Cucurbitacin I Induces Protective Autophagy in Glioblastoma in vitro and in vivo [Cell Biology]

March 5th, 2014 by Yuan, G., Yan, S.-F., Xue, H., Zhang, P., Sun, J.-T., Li, G.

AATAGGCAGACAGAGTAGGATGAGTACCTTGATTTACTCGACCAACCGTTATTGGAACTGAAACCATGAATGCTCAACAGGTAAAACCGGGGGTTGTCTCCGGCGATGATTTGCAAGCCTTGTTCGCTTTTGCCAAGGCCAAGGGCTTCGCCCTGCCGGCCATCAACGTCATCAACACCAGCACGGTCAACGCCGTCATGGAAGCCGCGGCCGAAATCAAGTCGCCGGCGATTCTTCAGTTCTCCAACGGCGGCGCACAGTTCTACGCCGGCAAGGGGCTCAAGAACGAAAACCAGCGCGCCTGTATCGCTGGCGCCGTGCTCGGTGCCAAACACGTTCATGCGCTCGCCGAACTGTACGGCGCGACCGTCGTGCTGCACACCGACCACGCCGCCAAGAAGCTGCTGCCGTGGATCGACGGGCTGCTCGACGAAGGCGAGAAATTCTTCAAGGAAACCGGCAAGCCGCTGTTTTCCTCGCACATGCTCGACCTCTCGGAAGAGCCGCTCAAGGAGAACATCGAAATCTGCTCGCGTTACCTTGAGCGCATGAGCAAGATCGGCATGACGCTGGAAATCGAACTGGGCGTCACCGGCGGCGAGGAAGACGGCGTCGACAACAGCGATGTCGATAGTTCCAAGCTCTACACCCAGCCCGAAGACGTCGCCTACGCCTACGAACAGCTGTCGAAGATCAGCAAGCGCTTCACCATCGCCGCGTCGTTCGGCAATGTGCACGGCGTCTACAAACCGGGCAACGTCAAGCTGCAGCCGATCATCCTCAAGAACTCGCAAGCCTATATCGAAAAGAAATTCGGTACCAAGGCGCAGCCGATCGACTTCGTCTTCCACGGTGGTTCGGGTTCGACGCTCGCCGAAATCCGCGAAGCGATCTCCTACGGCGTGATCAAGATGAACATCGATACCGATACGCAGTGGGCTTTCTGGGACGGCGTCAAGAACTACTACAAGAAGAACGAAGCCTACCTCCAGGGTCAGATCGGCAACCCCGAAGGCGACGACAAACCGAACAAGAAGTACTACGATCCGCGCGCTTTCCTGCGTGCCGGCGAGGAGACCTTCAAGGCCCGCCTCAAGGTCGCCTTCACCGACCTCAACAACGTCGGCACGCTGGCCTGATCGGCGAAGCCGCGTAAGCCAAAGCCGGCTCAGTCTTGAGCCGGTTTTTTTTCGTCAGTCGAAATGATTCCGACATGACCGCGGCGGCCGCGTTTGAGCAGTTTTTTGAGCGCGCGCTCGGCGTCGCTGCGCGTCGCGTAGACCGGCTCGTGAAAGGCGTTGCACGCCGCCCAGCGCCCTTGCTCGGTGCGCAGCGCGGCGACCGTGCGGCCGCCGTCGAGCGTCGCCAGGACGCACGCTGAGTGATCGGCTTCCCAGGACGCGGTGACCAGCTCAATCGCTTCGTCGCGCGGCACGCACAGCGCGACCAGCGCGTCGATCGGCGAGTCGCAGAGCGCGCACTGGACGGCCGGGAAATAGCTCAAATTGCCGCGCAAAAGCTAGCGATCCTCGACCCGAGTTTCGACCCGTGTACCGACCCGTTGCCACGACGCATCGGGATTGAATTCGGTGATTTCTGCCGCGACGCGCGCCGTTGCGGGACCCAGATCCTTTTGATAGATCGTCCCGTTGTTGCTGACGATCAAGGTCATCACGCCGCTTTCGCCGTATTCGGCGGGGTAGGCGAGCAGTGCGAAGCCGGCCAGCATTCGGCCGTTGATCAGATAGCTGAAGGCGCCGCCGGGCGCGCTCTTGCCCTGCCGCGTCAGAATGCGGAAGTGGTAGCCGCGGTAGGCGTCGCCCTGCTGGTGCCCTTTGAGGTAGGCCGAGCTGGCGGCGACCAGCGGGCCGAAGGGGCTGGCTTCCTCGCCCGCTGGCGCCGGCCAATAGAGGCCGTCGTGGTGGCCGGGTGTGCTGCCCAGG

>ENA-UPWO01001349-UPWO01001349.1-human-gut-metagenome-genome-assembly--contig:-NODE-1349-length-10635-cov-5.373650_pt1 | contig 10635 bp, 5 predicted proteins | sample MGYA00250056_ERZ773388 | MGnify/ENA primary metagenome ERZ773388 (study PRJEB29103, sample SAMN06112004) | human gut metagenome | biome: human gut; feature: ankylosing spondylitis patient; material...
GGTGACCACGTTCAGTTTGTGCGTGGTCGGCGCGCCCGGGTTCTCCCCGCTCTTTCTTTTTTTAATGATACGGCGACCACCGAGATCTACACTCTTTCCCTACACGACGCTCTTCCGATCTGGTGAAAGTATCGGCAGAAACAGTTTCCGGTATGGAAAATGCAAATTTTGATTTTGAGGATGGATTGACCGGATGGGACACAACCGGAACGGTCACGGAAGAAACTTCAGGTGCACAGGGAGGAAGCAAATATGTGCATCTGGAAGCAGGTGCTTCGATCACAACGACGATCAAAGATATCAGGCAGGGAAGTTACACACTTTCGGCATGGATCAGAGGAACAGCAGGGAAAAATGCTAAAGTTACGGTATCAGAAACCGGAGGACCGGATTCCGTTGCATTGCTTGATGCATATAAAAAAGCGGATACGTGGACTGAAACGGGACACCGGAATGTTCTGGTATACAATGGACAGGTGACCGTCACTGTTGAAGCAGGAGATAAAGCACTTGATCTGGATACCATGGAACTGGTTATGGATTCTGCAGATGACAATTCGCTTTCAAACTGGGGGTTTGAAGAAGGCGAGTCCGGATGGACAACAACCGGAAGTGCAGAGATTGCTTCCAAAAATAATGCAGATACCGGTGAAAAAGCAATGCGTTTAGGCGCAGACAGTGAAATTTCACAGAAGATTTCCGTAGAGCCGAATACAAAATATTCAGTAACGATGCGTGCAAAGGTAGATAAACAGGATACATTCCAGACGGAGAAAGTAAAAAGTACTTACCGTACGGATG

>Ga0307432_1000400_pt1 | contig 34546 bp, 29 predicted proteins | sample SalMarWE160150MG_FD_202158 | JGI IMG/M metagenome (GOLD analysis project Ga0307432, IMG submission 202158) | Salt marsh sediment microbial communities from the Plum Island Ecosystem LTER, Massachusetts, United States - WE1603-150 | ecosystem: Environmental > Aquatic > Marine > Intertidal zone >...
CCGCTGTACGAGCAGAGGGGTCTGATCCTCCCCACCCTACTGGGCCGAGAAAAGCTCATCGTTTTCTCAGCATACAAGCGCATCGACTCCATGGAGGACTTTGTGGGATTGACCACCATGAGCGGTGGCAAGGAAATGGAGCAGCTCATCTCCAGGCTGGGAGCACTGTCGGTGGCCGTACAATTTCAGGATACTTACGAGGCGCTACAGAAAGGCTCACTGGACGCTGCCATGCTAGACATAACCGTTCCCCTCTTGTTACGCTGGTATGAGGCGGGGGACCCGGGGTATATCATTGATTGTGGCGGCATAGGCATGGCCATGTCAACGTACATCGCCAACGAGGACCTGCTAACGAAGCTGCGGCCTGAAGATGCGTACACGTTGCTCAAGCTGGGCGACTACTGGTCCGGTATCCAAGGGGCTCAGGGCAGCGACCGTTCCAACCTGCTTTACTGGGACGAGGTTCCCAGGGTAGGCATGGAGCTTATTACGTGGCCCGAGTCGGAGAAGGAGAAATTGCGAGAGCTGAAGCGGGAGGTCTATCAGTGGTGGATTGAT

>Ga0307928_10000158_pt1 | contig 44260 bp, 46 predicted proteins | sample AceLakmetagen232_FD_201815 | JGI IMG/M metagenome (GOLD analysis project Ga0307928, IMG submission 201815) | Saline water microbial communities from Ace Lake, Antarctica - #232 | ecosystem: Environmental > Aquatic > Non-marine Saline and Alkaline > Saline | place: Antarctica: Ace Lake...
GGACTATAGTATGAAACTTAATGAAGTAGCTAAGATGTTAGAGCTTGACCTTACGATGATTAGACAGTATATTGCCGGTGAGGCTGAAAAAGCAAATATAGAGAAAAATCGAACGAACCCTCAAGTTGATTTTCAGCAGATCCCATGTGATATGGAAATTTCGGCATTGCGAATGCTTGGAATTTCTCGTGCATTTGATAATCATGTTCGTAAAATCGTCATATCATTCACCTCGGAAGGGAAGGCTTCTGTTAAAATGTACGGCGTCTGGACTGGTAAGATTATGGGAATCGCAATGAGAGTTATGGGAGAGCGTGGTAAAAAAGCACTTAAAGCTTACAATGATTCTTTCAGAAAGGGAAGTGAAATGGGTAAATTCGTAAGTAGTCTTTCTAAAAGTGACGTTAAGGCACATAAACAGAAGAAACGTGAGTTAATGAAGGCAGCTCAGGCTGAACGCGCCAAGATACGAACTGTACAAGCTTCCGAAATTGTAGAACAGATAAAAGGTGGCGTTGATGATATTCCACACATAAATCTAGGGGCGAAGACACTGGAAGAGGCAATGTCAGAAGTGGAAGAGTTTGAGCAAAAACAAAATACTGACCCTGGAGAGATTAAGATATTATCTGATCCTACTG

There is an urgent need for new therapeutic avenues to improve the outcome of patients with GBM. Current studies have suggested that cucurbitacin I, a natural selective inhibitor of JAK2/STAT3, has a potent anticancer effect on a variety of cancer cell types. This study showed that autophagy and apoptosis were induced by cucurbitacin I. Exposure of GBM cells to cucurbitacin I resulted in pronounced apoptotic cell death through activating bcl-2 family proteins. Cells treatment with cucurbitacin I upregulated Beclin 1 and triggered autophagosomes formation and accumulation, as well as conversion of LC3I to LC3II. Activation of the AMPK/mTOR/ p70S6K pathway, but not the PI3K/AKT pathway, occurred in autophagy induced by cucurbitacin I, which was accompanied by a decreased HIF-1α. Stable overexpression of a HIF-1α induced by FG-4497 prevented cucurbitacin I-induced autophagy and downregulation of bcl-2. Knockdown of beclin 1 or treatment with autophagy inhibitor 3-methyladenine also inhibited autophagy induced by cucurbitacin I. Co-immunoprecipitation assay showed the interaction of Bcl-2 and Beclin 1/hVps34 markedly decreased in cells treated with cucurbitacin I. Furthermore, knockdown of beclin 1 or treated with the lysosome inhibitor chloroquine sensitized cancer cells to cucurbitacin I-induced apoptosis. Finally, a xenograft model provided additional evidence for occurrence of cucurbitacin I-induced apoptosis and autophagy in vitro. Our findings provide new insights into the molecular mechanisms underlying cucurbitacin I-mediated GBM cells death and may comprise an efficacious therapy for patients harboring GBM.